Two minutes ago, I finished watching “The Birth of a Nation” episode of the PBS series, Independent Lens. This hour-long program explored D.W. Griffith’s 1915 silent film "The Birth of a Nation". As the ending credits rolled, I realized it was time to blog.
I knew Birth of a Nation, originally titled “The Clansman” is considered by some to be an early cinematic masterpiece. More importantly, it is also widely seen as the most racist film ever made, promoting the worst of stereotypes and hate.
Viewing the program, I learned the film promoted the Ku Klux Klan and was used by that organization as a recruiting tool. With its use of white actors in blackface, and southern sympathies, it significantly shaped white racial attitudes in the Jim Crow years. Watching helped build my knowledge of the work of great men such as W.E.B. DuBois, William Monroe Trotter, Harvard’s first black Phi Beta Kappa and influential Boston newspaper editor, the significance of the Niagara Movement, and the racist attitudes and actions of President Woodrow Wilson.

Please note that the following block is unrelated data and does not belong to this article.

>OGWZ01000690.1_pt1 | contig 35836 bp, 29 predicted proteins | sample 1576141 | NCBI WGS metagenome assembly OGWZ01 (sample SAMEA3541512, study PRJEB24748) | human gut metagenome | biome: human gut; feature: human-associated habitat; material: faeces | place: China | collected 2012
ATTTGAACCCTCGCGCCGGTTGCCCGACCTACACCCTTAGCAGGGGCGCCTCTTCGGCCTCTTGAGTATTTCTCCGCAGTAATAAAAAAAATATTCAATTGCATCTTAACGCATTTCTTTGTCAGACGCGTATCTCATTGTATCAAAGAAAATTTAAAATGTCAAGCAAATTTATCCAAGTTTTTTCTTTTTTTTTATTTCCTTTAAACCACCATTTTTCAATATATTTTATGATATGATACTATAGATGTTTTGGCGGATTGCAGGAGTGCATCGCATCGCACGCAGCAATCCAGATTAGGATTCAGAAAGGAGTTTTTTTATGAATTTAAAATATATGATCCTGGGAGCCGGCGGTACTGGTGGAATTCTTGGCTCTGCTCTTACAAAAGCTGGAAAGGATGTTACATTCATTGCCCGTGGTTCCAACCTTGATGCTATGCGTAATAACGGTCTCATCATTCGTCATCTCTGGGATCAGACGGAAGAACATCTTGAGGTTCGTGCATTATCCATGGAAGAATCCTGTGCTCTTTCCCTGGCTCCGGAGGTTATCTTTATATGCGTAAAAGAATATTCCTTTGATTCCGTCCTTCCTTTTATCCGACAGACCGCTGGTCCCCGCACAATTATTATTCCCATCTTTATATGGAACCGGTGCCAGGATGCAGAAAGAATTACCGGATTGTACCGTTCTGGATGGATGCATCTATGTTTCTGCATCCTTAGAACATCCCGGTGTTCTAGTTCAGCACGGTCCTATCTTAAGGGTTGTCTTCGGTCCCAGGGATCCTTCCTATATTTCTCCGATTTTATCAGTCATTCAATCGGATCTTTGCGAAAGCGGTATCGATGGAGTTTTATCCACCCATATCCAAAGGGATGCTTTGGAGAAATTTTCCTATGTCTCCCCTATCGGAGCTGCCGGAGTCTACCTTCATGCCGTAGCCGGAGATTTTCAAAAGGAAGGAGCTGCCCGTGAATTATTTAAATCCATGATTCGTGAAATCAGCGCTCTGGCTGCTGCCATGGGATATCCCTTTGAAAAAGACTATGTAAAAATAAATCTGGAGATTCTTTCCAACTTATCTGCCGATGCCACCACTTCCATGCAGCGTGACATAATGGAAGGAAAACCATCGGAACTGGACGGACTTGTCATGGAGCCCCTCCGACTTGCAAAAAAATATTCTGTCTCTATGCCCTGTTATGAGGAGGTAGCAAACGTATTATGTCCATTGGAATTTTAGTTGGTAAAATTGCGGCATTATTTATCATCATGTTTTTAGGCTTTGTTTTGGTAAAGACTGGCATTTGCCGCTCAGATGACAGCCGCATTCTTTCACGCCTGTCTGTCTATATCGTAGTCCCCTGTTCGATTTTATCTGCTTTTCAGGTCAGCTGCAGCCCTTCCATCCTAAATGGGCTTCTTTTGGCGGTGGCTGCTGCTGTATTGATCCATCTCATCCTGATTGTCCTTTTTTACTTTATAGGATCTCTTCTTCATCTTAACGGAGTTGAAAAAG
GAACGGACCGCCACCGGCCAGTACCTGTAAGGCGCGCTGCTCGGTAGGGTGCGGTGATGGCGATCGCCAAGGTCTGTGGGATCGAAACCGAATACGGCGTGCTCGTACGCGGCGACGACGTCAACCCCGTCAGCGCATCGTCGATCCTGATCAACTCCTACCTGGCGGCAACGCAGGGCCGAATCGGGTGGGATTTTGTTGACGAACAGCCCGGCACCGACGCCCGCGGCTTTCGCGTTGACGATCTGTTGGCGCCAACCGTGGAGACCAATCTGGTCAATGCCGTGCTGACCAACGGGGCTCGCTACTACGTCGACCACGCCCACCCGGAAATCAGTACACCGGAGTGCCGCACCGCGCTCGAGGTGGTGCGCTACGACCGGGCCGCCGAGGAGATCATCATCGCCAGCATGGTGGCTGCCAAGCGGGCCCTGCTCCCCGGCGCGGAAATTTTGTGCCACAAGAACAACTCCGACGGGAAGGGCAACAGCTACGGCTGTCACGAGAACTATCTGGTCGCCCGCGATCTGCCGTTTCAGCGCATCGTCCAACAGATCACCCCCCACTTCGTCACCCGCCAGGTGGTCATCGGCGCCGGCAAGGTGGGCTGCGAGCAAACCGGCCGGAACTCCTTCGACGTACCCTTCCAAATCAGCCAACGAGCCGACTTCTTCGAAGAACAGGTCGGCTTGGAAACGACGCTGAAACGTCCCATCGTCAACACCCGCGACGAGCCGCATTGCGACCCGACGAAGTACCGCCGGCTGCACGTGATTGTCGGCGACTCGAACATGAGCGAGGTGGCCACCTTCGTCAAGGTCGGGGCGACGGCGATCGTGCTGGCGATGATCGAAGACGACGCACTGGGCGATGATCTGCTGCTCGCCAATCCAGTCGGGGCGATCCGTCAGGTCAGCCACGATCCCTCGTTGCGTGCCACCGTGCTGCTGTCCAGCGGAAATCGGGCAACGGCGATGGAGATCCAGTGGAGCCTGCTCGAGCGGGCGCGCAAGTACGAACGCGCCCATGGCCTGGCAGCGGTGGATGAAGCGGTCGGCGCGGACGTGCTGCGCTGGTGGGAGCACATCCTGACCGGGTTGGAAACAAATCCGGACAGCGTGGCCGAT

I learned so much new in sixty minutes.
This outstanding program once again, demonstrated how most white people only know a very small portion of our true American history. We must to ask ourselves what we never see and why much of our history is hidden from us. We must ask ourselves why and what we must do to identify, hear and accept the truth.
Watch the program!
Consider these question from the Understanding What It Means To Be White And Privileged Journal:
It is time to question everything!
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Tom Schweizer a facilitator, speaker and author of Understanding the What It Means To Be White And Privileged Journal. Tom can be reached directly at journalwp.com
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